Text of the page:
Difference between sleep() and wait()?

sleep() is a method which is used to hold the process for few seconds or the time you wanted but in case of wait() method thread goes in waiting state and it won’t come back automatically until we call the notify() or notifyAll().

The major difference is that wait() releases the lock or monitor while sleep() doesn’t releases any lock or monitor while waiting. Wait is used for inter-thread communication while sleep is used to introduce pause on execution, generally.

Thread.sleep() sends the current thread into the “Not Runnable” state for some amount of time. The thread keeps the monitors it has acquired — i.e. if the thread is currently in a synchronized block or method no other thread can enter this block or method. If another thread calls t.interrupt() it will wake up the sleeping thread. Note that sleep is a static method, which means that it always affects the current thread (the one that is executing the sleep method). A common mistake is to call t.sleep() where t is a different thread; even then, it is the current thread that will sleep, not the t thread.

object.wait() sends the current thread into the “Not Runnable” state, like sleep(), but with a twist. Wait is called on an object, not a thread; we call this object the “lock object.” Before lock.wait() is called, the current thread must synchronize on the lock object; wait() then releases this lock, and adds the thread to the “wait list” associated with the lock. Later, another thread can synchronize on the same lock object and call lock.notify(). This wakes up the original, waiting thread. Basically, wait()/notify() is like sleep()/interrupt(), only the active thread does not need a direct pointer to the sleeping thread, but only to the shared lock object.

synchronized(LOCK) {   
    Thread.sleep(1000); // LOCK is held
}

synchronized(LOCK) {   
    LOCK.wait(); // LOCK is not held
}

Let categorize all above points :

Call on:

  •     wait(): Call on an object; current thread must synchronize on the lock object.
  •     sleep(): Call on a Thread; always currently executing thread.

Synchronized:

  •     wait(): when synchronized multiple threads access same Object one by one.
  •     sleep(): when synchronized multiple threads wait for sleep over of sleeping thread.

Hold lock:

  •     wait(): release the lock for other objects to have chance to execute.
  •     sleep(): keep lock for at least t times if timeout specified or somebody interrupt.

Wake-up condition:

  •     wait(): until call notify(), notifyAll() from object
  •     sleep(): until at least time expire or call interrupt().

Usage:

  •     sleep(): for time-synchronization and;
  •     wait(): for multi-thread-synchronization.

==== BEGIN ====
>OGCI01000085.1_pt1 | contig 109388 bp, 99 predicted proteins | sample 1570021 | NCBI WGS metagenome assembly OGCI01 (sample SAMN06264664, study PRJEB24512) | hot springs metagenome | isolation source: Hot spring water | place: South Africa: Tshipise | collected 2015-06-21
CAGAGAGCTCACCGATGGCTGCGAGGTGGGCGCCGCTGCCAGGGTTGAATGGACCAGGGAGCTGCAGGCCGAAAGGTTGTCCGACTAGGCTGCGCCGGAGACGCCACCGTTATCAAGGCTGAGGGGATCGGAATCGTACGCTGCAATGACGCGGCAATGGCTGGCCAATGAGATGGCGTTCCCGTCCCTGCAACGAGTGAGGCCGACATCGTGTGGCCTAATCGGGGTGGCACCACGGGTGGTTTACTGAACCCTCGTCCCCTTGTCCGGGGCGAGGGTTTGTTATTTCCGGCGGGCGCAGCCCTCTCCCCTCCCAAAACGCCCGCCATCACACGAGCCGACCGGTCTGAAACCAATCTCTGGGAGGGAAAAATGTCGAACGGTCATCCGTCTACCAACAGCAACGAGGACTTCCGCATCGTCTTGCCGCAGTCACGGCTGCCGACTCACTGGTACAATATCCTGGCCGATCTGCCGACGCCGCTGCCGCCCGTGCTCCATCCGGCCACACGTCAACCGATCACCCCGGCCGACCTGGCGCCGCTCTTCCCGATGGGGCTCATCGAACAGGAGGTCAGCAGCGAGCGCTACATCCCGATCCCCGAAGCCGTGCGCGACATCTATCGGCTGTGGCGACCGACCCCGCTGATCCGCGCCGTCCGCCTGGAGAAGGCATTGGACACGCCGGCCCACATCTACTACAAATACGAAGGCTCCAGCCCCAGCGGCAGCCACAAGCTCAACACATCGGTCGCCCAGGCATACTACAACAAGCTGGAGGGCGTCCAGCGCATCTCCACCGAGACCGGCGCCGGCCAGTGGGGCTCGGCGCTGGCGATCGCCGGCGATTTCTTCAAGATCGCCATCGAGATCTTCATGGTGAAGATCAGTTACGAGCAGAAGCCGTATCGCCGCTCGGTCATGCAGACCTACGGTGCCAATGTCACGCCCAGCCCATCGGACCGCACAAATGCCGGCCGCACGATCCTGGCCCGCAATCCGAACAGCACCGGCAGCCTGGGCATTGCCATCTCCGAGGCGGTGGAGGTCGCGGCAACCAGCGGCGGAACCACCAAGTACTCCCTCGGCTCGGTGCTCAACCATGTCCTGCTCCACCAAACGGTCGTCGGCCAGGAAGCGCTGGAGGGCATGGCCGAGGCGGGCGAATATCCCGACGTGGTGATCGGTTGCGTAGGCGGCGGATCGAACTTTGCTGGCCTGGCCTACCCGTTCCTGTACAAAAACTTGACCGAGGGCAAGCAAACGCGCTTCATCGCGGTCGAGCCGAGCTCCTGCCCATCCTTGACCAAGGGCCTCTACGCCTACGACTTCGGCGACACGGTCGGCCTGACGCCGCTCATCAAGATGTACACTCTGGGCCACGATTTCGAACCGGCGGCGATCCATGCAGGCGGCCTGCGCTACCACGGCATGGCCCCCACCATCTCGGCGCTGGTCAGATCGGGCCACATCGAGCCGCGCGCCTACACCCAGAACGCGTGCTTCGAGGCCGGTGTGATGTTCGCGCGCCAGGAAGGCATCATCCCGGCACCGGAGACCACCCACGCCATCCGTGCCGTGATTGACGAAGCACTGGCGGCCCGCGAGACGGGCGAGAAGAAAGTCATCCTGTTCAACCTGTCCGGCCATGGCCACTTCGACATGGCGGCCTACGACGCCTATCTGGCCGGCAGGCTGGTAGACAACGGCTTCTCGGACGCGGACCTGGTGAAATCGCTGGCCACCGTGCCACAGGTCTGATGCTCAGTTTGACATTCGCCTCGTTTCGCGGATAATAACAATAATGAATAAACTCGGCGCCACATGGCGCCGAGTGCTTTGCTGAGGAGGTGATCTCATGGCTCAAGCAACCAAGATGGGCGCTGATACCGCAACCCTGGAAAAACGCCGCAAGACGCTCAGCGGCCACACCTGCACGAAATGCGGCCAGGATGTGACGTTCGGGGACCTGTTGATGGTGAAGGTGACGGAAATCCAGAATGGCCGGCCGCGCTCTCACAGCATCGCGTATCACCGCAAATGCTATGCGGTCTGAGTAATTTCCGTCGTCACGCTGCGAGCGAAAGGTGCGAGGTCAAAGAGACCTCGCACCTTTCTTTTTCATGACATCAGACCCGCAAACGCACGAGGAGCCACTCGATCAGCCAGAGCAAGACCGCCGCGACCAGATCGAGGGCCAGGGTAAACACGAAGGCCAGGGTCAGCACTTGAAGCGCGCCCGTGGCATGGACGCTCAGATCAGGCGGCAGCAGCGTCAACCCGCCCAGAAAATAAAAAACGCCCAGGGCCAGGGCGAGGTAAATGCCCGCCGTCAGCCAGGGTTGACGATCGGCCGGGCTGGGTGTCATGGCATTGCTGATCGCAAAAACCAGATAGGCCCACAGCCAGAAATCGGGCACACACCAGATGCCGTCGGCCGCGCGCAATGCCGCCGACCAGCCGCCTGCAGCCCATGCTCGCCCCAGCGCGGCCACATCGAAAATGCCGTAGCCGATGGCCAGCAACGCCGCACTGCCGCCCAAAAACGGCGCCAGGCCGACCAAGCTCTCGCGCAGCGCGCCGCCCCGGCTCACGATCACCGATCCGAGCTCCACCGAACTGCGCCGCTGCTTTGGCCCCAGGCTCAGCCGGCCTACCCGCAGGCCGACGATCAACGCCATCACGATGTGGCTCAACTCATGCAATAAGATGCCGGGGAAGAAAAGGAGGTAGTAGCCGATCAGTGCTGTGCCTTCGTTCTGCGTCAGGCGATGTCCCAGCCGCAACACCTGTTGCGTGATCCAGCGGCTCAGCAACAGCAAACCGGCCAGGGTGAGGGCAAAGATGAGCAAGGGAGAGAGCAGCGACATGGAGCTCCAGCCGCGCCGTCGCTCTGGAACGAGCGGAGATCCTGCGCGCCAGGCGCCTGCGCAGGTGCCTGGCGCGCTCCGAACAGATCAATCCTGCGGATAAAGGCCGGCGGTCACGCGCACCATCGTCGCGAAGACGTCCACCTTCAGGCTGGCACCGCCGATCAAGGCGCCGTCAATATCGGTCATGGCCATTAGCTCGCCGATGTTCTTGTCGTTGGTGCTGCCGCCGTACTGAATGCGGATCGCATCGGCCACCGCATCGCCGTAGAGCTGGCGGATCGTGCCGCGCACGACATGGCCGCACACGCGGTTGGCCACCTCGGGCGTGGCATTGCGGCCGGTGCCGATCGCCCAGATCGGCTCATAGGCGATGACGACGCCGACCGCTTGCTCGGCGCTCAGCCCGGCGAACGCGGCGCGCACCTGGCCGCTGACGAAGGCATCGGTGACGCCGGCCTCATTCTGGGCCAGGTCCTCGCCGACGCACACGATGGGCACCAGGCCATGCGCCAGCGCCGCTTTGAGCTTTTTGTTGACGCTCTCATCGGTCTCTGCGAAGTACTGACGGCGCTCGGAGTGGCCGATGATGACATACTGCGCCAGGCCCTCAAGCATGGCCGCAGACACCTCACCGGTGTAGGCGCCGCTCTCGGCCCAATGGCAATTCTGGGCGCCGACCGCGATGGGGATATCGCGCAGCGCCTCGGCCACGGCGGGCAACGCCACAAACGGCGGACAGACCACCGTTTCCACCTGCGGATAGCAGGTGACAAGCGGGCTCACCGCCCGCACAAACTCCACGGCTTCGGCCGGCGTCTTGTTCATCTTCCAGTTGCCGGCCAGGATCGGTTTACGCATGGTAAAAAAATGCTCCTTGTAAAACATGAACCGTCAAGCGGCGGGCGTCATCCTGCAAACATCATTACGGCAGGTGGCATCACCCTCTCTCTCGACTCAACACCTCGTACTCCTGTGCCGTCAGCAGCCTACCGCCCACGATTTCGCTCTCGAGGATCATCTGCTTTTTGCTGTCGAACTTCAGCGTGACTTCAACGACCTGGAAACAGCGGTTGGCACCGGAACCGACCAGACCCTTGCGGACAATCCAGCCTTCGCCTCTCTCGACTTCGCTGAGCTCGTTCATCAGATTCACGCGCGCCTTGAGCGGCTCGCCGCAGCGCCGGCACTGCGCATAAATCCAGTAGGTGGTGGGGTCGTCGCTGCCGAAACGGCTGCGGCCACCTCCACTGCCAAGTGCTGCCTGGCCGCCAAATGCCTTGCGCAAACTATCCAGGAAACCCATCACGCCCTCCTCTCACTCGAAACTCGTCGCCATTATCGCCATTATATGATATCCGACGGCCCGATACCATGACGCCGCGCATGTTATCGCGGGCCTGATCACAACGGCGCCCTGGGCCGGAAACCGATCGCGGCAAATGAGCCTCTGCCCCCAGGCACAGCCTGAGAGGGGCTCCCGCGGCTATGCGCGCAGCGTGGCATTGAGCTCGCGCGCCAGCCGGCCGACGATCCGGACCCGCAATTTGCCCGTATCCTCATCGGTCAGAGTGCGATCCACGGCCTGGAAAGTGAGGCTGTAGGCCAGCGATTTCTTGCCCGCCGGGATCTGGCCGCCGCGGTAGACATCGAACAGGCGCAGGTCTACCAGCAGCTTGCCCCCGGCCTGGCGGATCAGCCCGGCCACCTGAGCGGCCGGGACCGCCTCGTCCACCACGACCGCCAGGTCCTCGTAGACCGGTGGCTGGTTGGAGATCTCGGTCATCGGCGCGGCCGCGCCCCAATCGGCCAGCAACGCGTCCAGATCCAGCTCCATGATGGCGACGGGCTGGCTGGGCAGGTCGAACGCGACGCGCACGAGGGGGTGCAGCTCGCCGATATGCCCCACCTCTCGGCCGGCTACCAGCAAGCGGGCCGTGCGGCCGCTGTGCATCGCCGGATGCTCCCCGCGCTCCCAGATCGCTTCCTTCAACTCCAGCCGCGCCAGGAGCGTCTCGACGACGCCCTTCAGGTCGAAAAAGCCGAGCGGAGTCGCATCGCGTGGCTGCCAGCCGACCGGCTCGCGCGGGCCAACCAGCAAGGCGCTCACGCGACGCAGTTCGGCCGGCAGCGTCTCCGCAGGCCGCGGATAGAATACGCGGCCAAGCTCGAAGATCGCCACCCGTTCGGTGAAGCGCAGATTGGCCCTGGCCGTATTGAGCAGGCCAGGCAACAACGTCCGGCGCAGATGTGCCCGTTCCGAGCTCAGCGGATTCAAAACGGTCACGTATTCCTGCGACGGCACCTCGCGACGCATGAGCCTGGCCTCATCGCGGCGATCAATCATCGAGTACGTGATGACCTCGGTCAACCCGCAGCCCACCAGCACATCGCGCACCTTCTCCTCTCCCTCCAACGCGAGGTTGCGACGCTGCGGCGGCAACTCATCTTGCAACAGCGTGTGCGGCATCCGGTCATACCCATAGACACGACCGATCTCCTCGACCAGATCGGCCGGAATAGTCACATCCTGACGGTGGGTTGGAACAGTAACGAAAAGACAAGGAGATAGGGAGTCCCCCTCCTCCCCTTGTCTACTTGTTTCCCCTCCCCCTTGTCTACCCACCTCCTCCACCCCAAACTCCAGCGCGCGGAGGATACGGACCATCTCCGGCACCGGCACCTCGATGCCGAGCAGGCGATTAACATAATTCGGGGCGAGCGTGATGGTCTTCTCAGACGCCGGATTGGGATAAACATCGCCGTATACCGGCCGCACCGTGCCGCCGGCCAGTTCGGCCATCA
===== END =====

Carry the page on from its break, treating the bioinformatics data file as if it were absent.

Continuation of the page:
Hope above information will add some value in your knowledge-base.

Happy Learning !!

Lokesh

I have 7 Years of rich experience in java technology. This has only increased my hunger to learn more. In this blog, i will be writing on different topics occasionally, and would love to engage in some meaningful serious discussions with you folks.

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16 Responses

  1. Mano says:

    Hi Lokesh,

    many thanks for your valuable posts .

    The only site I refer for any java queries is this !!!!!!!!!!

  2. Hi Lokesh,
    Nice article. Please explain/add yield() and join() method to this article as sometime this 4 api looks similar yet so diffrent.

  3. Ruba says:

    I have found the article very clear and explanatory.

  4. Atmprakash Sharma says:

    you write in easy way…really you are doing good job ..james gosling invented java and lokesh is making easyjava :)

  5. Puneet Saneja says:

    Hi.. I have a question!!!
    Why wait(), notift(),notifyAll() always works in Synchronized Block?

  6. Praveen says:

    Lokesh, What happens if someone dosent call notify( earlier thread called wait) ?

    will this keep the program in hanged state? will it not allow program to exit/terminate?

    • Lokesh Gupta says:

      Tricky question.. In my view, no major impact on application just because one of several hundreds thread is blocked somewhere. Rest of application will run fine. This is very much clear and easy.

      No, program will not hang. According to theory, it should not allow to terminate and you might need to do it forcefully.

  7. Ashish Shrivastava (@ashishind) says:

    Good points you are covering here, it will be more helpful if you take up the relatively new topics like concurrent package, annotations, generics, nio etc

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